India: At Least Four Leopards Per Week Lost to Illegal Wildlife Trade

Wildlife trade researchers estimate that India’s leopards are being killed for the illegal trade at the rate of at least four per week.

A study conducted by the wildlife trade monitoring network TRAFFIC has revealed that an alarming number of leopards are victims of illegal trade in skins and body parts.

Researchers used statistical analysis to arrive at the figure of an “estimated 4.4 leopards” killed per week, compiled from 420 seizures of leopard parts in 209 localities for the period 2001 — 2010.

Northern India was found to be a “hotspot” for illegal trade in leopard parts, with Delhi identified as “the most important hub”, followed by Uttar Pradesh, Uttarakhand, and Himachal Pradesh. Seizures in Delhi accounted for 26.4 percent of the total number of leopards claimed by illegal trade. Karnataka is implicated in the south, where leopard trade is increasing.

While the overwhelming majority of seizures were comprised entirely of leopard skins, some of the incidents involved other body parts, such as claws and bones.

In traditional Chinese medicine, Leopard body parts are sometimes prescribed as substitutes for Tiger body parts and this persistent belief in traditions, whether medicinal or folkbased, that Leopard or other felid bones bring health or vigour to potential consumers, may further increase pressure on the Leopard.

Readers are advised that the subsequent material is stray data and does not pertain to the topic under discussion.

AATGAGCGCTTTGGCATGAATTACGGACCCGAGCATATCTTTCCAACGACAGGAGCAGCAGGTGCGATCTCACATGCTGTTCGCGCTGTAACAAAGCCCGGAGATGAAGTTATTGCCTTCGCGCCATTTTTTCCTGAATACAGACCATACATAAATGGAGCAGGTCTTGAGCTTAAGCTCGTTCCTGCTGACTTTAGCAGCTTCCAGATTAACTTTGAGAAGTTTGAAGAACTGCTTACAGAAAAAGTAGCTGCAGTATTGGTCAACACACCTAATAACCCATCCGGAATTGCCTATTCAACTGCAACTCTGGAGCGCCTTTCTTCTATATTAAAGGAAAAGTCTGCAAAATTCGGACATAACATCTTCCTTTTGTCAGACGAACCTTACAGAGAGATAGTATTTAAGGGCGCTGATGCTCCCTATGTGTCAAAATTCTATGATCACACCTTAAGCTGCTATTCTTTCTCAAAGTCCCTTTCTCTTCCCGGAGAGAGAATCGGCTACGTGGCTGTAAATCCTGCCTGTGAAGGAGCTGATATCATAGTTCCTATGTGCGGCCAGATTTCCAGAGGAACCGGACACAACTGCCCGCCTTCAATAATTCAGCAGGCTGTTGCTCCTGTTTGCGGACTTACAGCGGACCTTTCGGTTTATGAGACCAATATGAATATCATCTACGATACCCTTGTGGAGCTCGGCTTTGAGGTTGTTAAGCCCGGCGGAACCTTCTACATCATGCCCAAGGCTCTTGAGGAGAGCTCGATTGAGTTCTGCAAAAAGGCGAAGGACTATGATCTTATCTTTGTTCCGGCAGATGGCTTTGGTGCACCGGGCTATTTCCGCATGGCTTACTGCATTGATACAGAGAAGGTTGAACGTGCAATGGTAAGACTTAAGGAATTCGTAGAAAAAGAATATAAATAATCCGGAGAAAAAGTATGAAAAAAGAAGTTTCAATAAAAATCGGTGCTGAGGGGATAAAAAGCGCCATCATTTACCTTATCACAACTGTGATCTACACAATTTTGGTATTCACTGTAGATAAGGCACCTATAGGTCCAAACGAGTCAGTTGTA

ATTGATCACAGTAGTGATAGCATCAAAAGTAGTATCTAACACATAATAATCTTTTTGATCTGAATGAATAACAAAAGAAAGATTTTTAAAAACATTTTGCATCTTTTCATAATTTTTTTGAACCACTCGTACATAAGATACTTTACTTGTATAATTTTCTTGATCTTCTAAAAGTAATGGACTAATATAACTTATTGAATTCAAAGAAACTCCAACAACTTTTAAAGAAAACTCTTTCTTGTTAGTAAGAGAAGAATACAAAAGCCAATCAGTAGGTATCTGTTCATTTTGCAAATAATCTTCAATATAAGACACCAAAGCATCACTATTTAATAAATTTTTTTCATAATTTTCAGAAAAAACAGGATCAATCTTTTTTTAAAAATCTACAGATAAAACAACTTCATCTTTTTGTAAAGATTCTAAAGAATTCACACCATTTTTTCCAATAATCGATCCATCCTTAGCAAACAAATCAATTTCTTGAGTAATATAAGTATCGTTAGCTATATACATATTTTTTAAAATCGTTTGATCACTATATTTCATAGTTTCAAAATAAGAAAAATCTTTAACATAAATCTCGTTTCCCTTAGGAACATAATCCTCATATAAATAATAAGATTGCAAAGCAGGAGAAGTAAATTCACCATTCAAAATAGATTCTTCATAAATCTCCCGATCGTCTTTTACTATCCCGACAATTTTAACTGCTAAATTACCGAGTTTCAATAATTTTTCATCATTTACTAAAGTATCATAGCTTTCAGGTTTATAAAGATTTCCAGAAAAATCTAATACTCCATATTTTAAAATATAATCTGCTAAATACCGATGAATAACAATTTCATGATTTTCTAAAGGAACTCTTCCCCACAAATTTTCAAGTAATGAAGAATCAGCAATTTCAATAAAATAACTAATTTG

Although leopard deaths caused by conflict with humans were not included in this report, it is “acknowledged that Leopards killed in conflict may end up in illegal trade” and “its linkages to illegal trade need to be studied in greater detail.” It is noteworthy that “human-leopard conflict hotspots” were also identified as “major sources for leopard parts.”

The year following the study period was also deadly for India’s leopards: In 2011, at least 186 leopards were killed for the illegal trade and 41 leopards were killed due to “conflicts” with humans.

Source: Raza, R.H.; Chauhan, D.S; Pasha, M.K.S & Sinha, S. (2012). Illuminating the blind spot: A study on illegal trade in Leopard parts in India (2001-2010). TRAFFIC India/WWF India. New Delhi, India.

Image: Public Domain via Wikimedia Commons



Rhishja Cota-Larson

I am the founder of Annamiticus, and I work as an independent Wildlife Trade and Communication Design Consultant. I have journeyed to the streets of Hanoi to research the illegal wildlife trade, and to the rainforests of Sumatra and Java to document the world’s rarest rhinos. I am a Co-Chair of the SSN Pangolin Working Group. At CITES meetings, I collaborate with colleagues from around the world to lobby in favor of protecting endangered species. I am a Wildlife Trade and Trafficking Consultant for the upcoming documentary The Price, the host of Behind the Schemes and author of the book Murder, Myths & Medicine. I enjoy desert gardening, herping, reading, designing, and walking with my dogs.